The Rosemary District was poised to be a hotbed of development in Sarasota. Then, the recession hit.
That widespread belief, disheartening as it may have been a few years ago, eventually became a source of optimism. With economic conditions growing more favorable, many believed it was just a matter of time before the Rosemary District became what it was always destined to be.
Eleven months after a Sarasota City Commission meeting at which residents and city officials shared their hope about the future of the district, development in the area hasn’t taken off as quickly as many hoped it might. Some new businesses have opened, but others have left, and land throughout the district remains unoccupied.
City Manager Tom Barwin says he is as positive as ever regarding the future of the area, but the timing of development is largely out of the city’s hands.
“What we have to remember in dealing with government and its systems is it’s not like you can control it like the remote control on the TV,” Barwin said. “Some things take a little while to achieve.”
Still, certain places of interest have been pointed to as signs development could pick up soon. Several people in the area are more than optimistic — they believe growth is inevitable.
Room to experiment
The Blue Rooster, a restaurant and live-music venue located at 1525 Fourth St., is perhaps the most significant addition over the past year. Co-owner Devin Rutkowski is bullish on the district’s future, saying it offers strengths the Main Street area can’t.
“This area really has the most potential for downtown in terms of being a real lively mixed-use entertainment/living area,” Rutkowski said. “A place where folks can live, work and play.”
Rutkowski is excited about the district’s status as a blank slate. He imagines, for example, the possibility of a brewery district growing north of Fruitville. The only problem, he said, is that the city code doesn’t allow for breweries in the area.
Rutkowski would like to see the city relax zoning regulations in the Rosemary District and embrace experimentation.
“This is where it gets so difficult with the city, because if it’s not in their little black book, you can’t do it,” Rutkowski said. “Or you can do it, but you gotta spend a lot of money to roll the dice.”
Darwin Santa Maria, owner of Darwin’s on Fourth, is opening a brewery in Bradenton due to those zoning regulations. The restaurant is staying, though, and Santa Maria was thrilled to see the Blue Rooster move next door. With that stretch of Fourth Street beginning to thrive, he called on the city to help mitigate any negative perceptions people have of the neighborhood so momentum keeps building.
Santa Maria wants the city to help change the minds of people who remain averse to traveling north of Fruitville.
“They feel like it’s not safe — like they’re going somewhere else,” Santa Maria said. “The city can draw some attention to the potential of the uniqueness of the businesses that they have in this area.”
Connecting the dots
Santa Maria is also excited about The Ice House, an art gallery run by Alfstad& Productions at 1314 10th St. Owner Sam Alfstad said the district was a natural home for the gallery, set to open Nov. 14.
“The new and developing areas are the kinds of places that always fostered the new arts,” Alfstad said.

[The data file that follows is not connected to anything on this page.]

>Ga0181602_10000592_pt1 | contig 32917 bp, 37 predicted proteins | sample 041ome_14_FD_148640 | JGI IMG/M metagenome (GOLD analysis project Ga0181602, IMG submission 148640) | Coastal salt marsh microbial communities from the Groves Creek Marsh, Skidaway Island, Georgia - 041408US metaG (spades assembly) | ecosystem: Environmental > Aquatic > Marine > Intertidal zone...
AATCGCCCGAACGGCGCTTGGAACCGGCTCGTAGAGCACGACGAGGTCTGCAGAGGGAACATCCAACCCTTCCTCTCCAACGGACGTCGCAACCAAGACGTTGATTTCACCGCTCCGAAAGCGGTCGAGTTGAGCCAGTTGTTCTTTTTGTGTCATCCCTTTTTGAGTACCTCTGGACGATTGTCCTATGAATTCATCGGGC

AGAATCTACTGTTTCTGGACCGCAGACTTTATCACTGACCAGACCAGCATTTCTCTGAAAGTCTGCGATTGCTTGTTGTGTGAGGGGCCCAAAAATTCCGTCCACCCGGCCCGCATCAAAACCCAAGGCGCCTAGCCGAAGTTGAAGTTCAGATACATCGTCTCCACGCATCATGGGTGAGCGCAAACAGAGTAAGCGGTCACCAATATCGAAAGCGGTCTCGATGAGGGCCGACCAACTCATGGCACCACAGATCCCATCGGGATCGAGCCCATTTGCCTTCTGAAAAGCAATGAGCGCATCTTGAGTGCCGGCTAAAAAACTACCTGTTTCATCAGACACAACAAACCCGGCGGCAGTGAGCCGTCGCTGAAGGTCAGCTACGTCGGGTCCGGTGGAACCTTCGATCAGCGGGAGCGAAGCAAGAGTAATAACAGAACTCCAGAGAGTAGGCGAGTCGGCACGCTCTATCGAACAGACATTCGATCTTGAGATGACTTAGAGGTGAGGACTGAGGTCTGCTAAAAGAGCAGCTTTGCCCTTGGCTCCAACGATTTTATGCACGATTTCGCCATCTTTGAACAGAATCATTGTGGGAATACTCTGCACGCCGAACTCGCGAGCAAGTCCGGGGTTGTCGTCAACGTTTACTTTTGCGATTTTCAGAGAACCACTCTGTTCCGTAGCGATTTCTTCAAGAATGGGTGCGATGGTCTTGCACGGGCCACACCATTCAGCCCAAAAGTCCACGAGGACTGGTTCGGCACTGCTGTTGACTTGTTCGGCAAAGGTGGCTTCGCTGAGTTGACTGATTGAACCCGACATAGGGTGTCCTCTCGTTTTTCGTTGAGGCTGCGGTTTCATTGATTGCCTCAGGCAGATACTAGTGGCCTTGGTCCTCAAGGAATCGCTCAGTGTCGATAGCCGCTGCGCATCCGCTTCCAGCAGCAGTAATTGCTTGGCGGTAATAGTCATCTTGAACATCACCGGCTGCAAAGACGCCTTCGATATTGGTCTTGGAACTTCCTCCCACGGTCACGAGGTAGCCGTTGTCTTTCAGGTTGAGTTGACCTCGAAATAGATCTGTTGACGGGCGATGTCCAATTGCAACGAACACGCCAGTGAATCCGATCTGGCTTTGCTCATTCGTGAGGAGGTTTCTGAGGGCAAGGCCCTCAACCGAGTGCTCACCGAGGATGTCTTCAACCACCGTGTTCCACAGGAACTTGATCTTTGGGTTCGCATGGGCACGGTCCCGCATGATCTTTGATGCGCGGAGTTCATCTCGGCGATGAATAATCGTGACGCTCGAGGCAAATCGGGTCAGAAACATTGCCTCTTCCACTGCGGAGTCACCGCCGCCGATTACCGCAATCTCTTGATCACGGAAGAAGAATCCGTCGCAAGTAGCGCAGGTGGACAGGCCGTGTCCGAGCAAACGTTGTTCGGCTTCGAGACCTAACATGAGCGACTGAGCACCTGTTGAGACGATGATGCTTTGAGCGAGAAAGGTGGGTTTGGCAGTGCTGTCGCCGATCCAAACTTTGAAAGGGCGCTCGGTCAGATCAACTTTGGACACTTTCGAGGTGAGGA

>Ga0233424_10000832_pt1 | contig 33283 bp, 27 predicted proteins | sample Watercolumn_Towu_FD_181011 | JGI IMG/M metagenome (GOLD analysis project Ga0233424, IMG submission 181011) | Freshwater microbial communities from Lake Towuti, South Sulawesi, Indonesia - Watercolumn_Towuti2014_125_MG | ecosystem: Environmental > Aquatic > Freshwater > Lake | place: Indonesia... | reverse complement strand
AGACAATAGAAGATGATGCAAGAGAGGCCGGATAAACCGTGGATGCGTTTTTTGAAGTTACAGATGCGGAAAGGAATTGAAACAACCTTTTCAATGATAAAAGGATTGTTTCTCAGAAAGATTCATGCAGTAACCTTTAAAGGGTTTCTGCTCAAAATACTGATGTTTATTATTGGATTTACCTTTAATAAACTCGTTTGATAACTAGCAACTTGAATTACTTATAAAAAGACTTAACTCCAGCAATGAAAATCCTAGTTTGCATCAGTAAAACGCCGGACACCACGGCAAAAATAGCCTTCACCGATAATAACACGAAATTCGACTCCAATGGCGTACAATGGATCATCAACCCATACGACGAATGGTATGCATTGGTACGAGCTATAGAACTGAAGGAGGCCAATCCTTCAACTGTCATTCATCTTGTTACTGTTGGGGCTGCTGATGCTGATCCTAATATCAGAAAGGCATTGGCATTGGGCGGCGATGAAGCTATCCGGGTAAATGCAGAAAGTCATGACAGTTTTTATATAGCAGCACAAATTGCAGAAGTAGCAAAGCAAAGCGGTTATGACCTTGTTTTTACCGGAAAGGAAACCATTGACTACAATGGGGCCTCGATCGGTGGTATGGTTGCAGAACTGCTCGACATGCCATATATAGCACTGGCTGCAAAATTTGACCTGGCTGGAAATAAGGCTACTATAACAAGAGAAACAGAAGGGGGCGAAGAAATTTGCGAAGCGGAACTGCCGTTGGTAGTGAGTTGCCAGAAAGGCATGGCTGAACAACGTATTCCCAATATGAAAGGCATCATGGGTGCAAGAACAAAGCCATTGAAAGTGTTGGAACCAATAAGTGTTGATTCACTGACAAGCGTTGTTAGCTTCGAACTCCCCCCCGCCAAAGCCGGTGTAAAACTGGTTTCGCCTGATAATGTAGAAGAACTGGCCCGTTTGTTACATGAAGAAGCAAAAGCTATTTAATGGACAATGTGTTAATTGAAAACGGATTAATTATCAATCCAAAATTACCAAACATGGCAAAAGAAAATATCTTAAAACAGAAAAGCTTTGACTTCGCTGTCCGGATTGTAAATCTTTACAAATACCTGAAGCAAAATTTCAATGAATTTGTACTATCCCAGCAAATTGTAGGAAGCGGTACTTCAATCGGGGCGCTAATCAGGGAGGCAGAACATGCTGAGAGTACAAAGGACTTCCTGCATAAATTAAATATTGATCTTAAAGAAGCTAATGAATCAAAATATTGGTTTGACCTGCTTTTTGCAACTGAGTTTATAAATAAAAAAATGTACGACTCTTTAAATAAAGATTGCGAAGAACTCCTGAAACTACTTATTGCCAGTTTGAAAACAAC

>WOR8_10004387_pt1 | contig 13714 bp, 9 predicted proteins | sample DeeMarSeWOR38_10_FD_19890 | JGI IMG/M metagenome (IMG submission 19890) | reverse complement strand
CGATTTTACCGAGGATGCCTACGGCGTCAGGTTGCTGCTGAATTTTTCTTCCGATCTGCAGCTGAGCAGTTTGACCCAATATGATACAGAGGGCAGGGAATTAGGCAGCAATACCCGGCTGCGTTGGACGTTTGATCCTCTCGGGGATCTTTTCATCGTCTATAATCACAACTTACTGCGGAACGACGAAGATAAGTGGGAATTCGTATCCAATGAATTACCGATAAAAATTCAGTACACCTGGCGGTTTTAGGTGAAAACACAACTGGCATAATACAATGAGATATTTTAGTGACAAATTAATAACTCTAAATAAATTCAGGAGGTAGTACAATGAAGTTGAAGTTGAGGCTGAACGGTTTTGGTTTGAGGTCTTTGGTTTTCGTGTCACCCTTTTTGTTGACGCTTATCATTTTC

Lolita Tartine, a French café and bakery next to Alfstad’s office at 1419 Fifth St., opened last month. Owners of the Main Street restaurant C’est La Vie operate the café. In an April interview, co-owner Christophe Coutelle said the area was “going to bloom.”
The city recently received one proposal for a public/private development at 1440 Boulevard of the Arts, a long-vacant city-owned property where Barwin wants to see a “catalyst” project. City staff is still reviewing the proposal from Mindy Kauffman. Kauffman, who owns property adjacent to the city land, said her plans call for a mixed-use project with apartments, office and retail space.
Although new developments are sprouting up, they’re often located at different points of the district. Barwin said there’s still unoccupied space in between the areas where progress has been made. Filling much of that space remains a challenge.
“There are several moving pieces, but they all seem to be picking up momentum,” Barwin said.
The movement hasn’t been all positive. In April, Derek’s Culinary Casual relocated to Bradenton after operating in the Rosemary District for seven years; owner Derek Barnes specifically cited a lack of development in the district as a main factor.
One Rosemary District development that has been pointed to as a triumph is Citrus Square, the retail and residential complex at Orange Avenue and Fourth Street. Although the project, completed in 2010, was opened in the immediate wake of the recession, developer Mark Pierce said there weren’t any reservations about operating in an under-populated area.
The key to drawing people north of Fruitville, Pierce said, was simply giving them a reason to come. He said Citrus Square developers focused on bringing in a mix of tenants to create steady traffic in both the morning and evening hours. Combined with the building’s architecture, Pierce said, it became a natural draw.
“I think that the fact that we started off doing the highest quality we could made a difference,” Pierce said.
Like others in the area, Pierce believes the empty buildings nearby will soon find occupants. If nothing else, he said, the lack of space and cost of property near Main Street would force development outward.
“I think it’s a natural direction for the city to have some growth,” Pierce said. “It just seems like there’s almost no choice about the fact that would happen.”
Contact David Conway at firstname.lastname@example.org
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